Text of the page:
The first phase of the Georgian Papers Pro-gramme (GPP) — roughly 33,000 digitized documents, including some penned by King George III regarding the American Revolution — were publicly released and accessible at no cost in January. The goal is to digitize and release by 2020 the more than 350,000 documents related to Kings George I, II, III, IV, William IV and other members of the royal family, along with politicians, courtiers and others. Only 15 percent of the papers, spanning 1714 to 1837, have been previously published, mostly in editions.
The project was launched in April 2015 by Queen Elizabeth II, who has twice visited William & Mary — once in 1957 and again 50 years later for the 400th commemoration of the founding of Jamestown.
“Her Majesty fully supports the work currently underway to make the historic treasures of the Royal Archives widely accessible to the world through digital technology,” says Royal Librarian Oliver Urquhart Irvine. “Having the Omohundro Institute and William & Mary as our primary U.S. partners as the program develops is essential in bringing academic rigor, depth and context to the interpretation of key papers that will shed new light on the emergence of the United States of America itself.”
“With our strong connection to the Jamestown landing, I think it’s perfect to bring some of the King George III legacy back to Williamsburg,” says Floyd, “with a more positive bent than the first time we dealt with him.”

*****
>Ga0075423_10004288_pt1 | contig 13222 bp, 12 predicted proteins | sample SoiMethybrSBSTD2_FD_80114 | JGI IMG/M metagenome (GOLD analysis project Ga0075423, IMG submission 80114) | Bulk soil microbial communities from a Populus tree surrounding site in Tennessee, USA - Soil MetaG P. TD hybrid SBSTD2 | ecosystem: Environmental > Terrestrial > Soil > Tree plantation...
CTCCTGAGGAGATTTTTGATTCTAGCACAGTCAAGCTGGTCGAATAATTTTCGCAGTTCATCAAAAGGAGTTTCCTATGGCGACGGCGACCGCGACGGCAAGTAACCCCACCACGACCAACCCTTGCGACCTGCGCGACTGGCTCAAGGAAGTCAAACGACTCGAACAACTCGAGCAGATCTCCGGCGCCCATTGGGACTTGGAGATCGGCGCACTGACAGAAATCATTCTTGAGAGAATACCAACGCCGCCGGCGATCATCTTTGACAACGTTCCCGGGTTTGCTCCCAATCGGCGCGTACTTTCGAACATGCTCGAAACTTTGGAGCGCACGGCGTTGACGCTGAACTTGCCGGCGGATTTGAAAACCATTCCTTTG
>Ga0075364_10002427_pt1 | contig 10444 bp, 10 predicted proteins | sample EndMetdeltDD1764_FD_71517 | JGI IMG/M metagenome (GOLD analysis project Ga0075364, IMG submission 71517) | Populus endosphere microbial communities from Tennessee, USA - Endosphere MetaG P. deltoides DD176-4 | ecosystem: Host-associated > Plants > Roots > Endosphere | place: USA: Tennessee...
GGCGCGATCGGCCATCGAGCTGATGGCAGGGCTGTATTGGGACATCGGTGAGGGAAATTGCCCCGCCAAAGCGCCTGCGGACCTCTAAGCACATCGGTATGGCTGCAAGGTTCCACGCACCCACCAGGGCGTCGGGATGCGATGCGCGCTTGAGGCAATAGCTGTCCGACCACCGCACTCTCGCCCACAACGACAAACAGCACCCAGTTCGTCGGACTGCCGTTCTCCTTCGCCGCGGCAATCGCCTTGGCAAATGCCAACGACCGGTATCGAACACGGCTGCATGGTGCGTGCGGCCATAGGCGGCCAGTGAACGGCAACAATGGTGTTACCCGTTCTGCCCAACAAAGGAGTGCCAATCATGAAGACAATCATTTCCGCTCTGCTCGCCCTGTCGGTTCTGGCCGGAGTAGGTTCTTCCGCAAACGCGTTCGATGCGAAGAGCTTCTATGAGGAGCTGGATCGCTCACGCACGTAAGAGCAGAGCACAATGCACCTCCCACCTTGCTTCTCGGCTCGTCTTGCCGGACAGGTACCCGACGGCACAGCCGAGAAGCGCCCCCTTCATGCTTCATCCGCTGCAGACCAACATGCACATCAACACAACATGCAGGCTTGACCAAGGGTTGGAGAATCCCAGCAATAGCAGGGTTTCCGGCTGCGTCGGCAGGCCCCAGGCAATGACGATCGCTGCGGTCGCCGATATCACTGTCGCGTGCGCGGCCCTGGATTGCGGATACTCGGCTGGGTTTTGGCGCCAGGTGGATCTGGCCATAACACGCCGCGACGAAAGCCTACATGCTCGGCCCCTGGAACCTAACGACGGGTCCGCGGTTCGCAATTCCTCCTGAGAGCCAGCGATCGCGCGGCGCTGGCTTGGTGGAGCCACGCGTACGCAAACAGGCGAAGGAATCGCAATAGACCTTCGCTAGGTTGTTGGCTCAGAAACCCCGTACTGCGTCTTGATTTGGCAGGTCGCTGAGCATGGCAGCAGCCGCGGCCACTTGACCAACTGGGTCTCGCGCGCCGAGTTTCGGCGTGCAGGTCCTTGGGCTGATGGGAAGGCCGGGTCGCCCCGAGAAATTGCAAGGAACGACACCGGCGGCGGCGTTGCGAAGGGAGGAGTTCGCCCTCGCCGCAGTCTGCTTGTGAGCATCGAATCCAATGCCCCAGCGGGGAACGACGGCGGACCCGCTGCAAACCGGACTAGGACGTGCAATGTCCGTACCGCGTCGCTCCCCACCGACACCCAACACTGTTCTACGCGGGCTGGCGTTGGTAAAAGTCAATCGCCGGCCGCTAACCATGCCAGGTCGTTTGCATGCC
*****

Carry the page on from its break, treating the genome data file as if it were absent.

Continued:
When George III took over the throne in October 1760 at the age of 22, he inherited an ongoing world war and changing social issues. Under his sovereignty, the British Agricultural Revolution reached its peak, there was unprecedented growth in the rural population which in turn provided much of the workforce for the concurrent Industrial Revolution, and great advances were made in fields like science and industry. But his time in power also marked some of his country’s most tumultuous times, including the Seven Years’ War against France, the loss of the American Colonies in the Revolutionary War, the French Revolution and the Napoleonic Wars. After suffering from bouts of insanity and mental illness for most of his life, George died in 1820, his life and reign longer than any other British monarch before him.
But to the American colonists in the late 1700s, George III was known as a tyrant. In Britain, he was blamed for the failure of imperialism. The final decade of his life was marked by blindness and insanity, earning him the nickname “Mad King George.”